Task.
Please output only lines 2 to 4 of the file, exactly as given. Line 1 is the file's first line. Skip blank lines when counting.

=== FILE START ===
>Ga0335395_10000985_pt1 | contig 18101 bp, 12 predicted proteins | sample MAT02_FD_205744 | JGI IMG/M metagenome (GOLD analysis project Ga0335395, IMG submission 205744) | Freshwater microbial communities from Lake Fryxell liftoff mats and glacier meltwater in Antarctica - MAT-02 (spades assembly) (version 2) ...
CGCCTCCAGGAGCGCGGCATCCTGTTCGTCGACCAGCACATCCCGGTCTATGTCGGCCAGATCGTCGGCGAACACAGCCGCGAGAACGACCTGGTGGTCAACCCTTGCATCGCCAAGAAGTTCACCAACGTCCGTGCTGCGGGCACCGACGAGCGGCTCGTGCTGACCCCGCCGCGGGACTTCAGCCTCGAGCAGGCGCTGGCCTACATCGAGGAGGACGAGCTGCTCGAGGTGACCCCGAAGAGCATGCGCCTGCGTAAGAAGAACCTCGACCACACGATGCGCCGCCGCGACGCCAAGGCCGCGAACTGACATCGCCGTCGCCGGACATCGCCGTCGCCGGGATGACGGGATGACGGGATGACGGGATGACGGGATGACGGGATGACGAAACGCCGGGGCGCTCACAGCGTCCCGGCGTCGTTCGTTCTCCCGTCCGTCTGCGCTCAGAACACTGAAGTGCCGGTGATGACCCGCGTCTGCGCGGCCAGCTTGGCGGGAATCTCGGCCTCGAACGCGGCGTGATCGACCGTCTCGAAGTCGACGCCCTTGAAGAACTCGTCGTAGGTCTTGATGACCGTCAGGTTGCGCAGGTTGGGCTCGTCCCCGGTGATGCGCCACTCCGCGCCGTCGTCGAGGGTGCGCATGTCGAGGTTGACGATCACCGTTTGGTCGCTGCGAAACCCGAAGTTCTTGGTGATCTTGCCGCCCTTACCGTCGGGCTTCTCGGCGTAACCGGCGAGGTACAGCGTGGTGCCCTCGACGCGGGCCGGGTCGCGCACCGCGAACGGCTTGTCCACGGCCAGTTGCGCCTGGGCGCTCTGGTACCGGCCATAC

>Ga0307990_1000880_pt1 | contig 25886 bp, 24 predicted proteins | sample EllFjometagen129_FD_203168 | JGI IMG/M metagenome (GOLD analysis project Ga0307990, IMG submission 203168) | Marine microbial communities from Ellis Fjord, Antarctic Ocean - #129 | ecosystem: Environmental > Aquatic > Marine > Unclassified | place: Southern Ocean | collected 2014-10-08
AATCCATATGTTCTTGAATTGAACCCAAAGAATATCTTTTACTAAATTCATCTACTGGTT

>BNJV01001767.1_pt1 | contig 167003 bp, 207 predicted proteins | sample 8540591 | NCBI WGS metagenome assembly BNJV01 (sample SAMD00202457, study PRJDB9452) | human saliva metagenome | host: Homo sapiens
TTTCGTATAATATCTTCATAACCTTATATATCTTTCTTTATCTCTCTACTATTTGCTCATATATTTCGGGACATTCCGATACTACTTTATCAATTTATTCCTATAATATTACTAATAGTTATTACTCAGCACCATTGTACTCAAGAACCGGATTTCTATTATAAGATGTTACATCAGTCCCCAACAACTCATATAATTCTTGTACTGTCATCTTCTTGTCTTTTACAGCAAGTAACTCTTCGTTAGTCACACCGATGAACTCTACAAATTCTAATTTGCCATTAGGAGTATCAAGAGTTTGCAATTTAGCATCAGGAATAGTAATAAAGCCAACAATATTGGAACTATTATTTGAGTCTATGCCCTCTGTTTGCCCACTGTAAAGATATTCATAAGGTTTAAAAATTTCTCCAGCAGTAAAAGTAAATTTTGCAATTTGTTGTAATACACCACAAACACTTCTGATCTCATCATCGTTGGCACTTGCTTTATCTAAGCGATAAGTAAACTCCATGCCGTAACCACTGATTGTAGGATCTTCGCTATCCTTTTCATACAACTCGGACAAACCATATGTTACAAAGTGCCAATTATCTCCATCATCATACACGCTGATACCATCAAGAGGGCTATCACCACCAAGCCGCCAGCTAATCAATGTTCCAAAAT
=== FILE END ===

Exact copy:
CGCCTCCAGGAGCGCGGCATCCTGTTCGTCGACCAGCACATCCCGGTCTATGTCGGCCAGATCGTCGGCGAACACAGCCGCGAGAACGACCTGGTGGTCAACCCTTGCATCGCCAAGAAGTTCACCAACGTCCGTGCTGCGGGCACCGACGAGCGGCTCGTGCTGACCCCGCCGCGGGACTTCAGCCTCGAGCAGGCGCTGGCCTACATCGAGGAGGACGAGCTGCTCGAGGTGACCCCGAAGAGCATGCGCCTGCGTAAGAAGAACCTCGACCACACGATGCGCCGCCGCGACGCCAAGGCCGCGAACTGACATCGCCGTCGCCGGACATCGCCGTCGCCGGGATGACGGGATGACGGGATGACGGGATGACGGGATGACGGGATGACGAAACGCCGGGGCGCTCACAGCGTCCCGGCGTCGTTCGTTCTCCCGTCCGTCTGCGCTCAGAACACTGAAGTGCCGGTGATGACCCGCGTCTGCGCGGCCAGCTTGGCGGGAATCTCGGCCTCGAACGCGGCGTGATCGACCGTCTCGAAGTCGACGCCCTTGAAGAACTCGTCGTAGGTCTTGATGACCGTCAGGTTGCGCAGGTTGGGCTCGTCCCCGGTGATGCGCCACTCCGCGCCGTCGTCGAGGGTGCGCATGTCGAGGTTGACGATCACCGTTTGGTCGCTGCGAAACCCGAAGTTCTTGGTGATCTTGCCGCCCTTACCGTCGGGCTTCTCGGCGTAACCGGCGAGGTACAGCGTGGTGCCCTCGACGCGGGCCGGGTCGCGCACCGCGAACGGCTTGTCCACGGCCAGTTGCGCCTGGGCGCTCTGGTACCGGCCATAC

>Ga0307990_1000880_pt1 | contig 25886 bp, 24 predicted proteins | sample EllFjometagen129_FD_203168 | JGI IMG/M metagenome (GOLD analysis project Ga0307990, IMG submission 203168) | Marine microbial communities from Ellis Fjord, Antarctic Ocean - #129 | ecosystem: Environmental > Aquatic > Marine > Unclassified | place: Southern Ocean | collected 2014-10-08
AATCCATATGTTCTTGAATTGAACCCAAAGAATATCTTTTACTAAATTCATCTACTGGTT